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Date First Reported: July 2011

Primary Name Associated: Kanako Yuji

Description of Potential Fraud:

fraud-warning

A Nevada lawyer advised us today that he has received messages based on collaborative family law scam where the fraudster is using the name Kanako Yuji. The initial contact message suggests a payment is owed further to a collaborative law agreement and it is identical to those used in previous fraud attempts we have seen by: Zaira Hoshiko, Adrian Benavides, Anita Bell, Kathy Cheung, Peggy Higashi, Beverly Kawashima, and others. A full list is here.

Over the last several months, hundreds of lawyers from across North American have reported to us that they received various versions of this message. The reports to us are the tip of the iceberg – clearly thousands are being targeted. These fraudsters will actively respond to communications, sign retainer agreements (but not pay retainers as promised), provided identity documents and other supporting documentation, including copies of the collaborative agreement, a payment agreement and ultimately a fake cheque or bank draft. See the above posts for samples of these documents. One Ontario lawyer was successfully duped by this fraud. For a more detailed description on how these bad cheque scams work see this earlier AvoidAClaim post.

Here is a copy of the message that followed the initial contact, as well as an example of the “agreement”:

Date: Wed, 6 Jul 2011 18:31:59 +0800
From: [email protected]
Subject: Collaborative agreement attached
To: Lawyer Name

Dear Counsel

Confirming receipt of your mail ,I was Referred by Kenneth L. Hardison and He told me to send the documents to you. I am currently living in Tokyo,Japan and Mr. John Yuji live in Your jurisdiction, and the divorce decree is in your jurisdiction as well. I tried calling a couple of times and with the time difference(+13hrs EST) it is a little bit difficult to gauge the best time to reach you vice verse.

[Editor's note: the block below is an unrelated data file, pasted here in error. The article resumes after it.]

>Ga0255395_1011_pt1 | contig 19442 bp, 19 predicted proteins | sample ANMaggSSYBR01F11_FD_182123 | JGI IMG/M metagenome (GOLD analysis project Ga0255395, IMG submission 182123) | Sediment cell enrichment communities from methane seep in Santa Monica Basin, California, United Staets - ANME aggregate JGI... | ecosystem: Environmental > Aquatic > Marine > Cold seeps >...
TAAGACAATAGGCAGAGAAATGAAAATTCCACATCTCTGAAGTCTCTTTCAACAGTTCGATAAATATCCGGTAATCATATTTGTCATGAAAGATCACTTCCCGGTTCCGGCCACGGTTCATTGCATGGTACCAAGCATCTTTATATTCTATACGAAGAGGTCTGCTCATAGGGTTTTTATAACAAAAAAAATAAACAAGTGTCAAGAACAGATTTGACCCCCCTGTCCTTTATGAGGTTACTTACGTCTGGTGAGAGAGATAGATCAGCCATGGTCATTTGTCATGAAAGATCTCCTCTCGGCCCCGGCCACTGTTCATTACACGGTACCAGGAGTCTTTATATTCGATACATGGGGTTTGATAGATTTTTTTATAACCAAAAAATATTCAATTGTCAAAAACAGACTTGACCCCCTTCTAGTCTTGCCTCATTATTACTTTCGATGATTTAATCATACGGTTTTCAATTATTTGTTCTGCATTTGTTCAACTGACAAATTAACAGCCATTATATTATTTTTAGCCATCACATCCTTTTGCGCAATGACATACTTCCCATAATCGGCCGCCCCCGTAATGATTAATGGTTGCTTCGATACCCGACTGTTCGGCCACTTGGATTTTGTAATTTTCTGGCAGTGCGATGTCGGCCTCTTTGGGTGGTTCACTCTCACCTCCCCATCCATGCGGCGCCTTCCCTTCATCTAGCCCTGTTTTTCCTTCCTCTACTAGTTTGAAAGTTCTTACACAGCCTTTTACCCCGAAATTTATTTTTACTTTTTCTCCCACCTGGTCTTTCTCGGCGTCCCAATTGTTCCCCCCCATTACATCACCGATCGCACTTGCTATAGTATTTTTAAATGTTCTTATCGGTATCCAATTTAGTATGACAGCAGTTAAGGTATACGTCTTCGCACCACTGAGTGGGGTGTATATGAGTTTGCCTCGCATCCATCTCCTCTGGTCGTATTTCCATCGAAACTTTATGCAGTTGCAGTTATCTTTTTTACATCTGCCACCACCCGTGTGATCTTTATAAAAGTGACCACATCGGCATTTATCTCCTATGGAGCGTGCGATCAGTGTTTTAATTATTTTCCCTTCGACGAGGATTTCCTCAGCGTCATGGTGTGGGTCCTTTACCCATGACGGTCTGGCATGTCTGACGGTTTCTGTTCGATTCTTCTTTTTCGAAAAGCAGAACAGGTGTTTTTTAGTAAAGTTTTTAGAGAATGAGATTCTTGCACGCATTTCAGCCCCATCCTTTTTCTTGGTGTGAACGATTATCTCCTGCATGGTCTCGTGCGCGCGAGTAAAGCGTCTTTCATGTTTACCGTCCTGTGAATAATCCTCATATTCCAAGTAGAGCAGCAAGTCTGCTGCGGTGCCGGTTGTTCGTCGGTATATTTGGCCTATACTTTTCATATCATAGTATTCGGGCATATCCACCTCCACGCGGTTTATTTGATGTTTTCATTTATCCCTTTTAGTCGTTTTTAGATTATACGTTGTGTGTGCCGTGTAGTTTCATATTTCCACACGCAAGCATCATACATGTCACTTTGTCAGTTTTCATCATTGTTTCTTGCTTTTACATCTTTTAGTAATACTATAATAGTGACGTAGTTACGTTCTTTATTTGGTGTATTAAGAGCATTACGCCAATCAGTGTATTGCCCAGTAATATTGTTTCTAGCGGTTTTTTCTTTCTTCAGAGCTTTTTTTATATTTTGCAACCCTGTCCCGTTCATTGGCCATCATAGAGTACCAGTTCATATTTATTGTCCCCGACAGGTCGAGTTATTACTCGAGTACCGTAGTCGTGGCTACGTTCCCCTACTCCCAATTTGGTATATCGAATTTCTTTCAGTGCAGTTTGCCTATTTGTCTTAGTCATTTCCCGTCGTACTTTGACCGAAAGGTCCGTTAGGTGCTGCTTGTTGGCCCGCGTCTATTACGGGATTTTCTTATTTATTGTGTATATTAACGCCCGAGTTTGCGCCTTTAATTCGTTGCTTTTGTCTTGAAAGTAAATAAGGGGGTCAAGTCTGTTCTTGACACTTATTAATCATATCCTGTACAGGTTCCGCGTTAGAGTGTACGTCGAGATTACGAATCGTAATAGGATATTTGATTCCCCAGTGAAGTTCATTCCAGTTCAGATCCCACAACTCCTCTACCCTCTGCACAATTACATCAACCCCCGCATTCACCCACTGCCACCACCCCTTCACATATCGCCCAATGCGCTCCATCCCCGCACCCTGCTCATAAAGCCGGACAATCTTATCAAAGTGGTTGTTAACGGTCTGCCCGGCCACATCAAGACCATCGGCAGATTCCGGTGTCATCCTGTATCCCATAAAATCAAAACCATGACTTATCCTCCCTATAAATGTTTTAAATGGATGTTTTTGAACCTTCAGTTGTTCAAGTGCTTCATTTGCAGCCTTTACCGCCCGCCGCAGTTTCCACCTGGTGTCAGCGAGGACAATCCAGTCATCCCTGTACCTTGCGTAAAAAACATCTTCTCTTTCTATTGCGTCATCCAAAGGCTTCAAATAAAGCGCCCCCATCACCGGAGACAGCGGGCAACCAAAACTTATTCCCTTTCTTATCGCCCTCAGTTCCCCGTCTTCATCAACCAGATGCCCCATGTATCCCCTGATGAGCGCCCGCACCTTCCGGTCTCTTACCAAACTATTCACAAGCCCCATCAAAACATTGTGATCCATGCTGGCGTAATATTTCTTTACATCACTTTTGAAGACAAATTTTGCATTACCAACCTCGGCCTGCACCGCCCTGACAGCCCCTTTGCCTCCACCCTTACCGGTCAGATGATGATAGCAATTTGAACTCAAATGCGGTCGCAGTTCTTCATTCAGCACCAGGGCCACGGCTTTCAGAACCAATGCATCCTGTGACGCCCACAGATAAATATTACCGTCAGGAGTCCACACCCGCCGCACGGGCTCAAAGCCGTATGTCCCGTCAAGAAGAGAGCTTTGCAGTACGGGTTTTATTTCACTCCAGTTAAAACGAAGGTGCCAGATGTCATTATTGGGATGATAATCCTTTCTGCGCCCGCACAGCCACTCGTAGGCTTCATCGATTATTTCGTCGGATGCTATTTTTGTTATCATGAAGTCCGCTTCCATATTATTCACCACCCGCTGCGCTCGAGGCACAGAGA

We agreed under this Collaborative Law Agreement for a one time cash settlement of $648,450.00 USD to his credit, he has paid me $44,000 USD but still owing $604,450.00 USD. He is aware of my intention to seek legal actions .The lawyer that helped me with the matter earlier is retired now.

I will be pleased to provide further information on this matter on request. I expect this to be a non-litigation matter. I have already advised him I am planning on retaining your firm.. Please send me an agreement/ retainer form so that we can proceed. Also send me the payment information of your firm just in case my ex-husband wants to make the full payment he owes payment without further delays or possible litigation.

Thank you and have a pleasant day.

Best Regards,

Mrs. Kanako Yuji


How to handle a real or suspected fraud

If you have been targeted by any of these frauds, please forward any of the emails and supporting documents that you have received to [email protected]

If you suspect you are acting on a matter that might be a fraud, call LAWPRO at 1-800-410-1013 (416-598-5899). We will talk you through the common fraud scenarios we are seeing and help you spot red flags that may indicate you are being duped. This will help you ask appropriate questions of your client to determine if the matter is legitimate or not. If the matter you are acting on turns out to be a fraud and there is a potential claim, we will work with you to prevent the fraud and minimize potential claims costs.

If you have been successfully duped, please immediately notify LAWPRO as there may be a claim against you.

For more immediate updates on fraud and claims prevention, subscribe to the email or RSS feed updates from LAWPRO’s AvoidAClaim blog.

Fraud Fact SheetMore fraud prevention information and resources are available on the practicePRO Fraud page, including the Fraud Fact Sheet, a handy reference for lawyers and law firm staff that describes the common frauds and the red flags that can help identify them.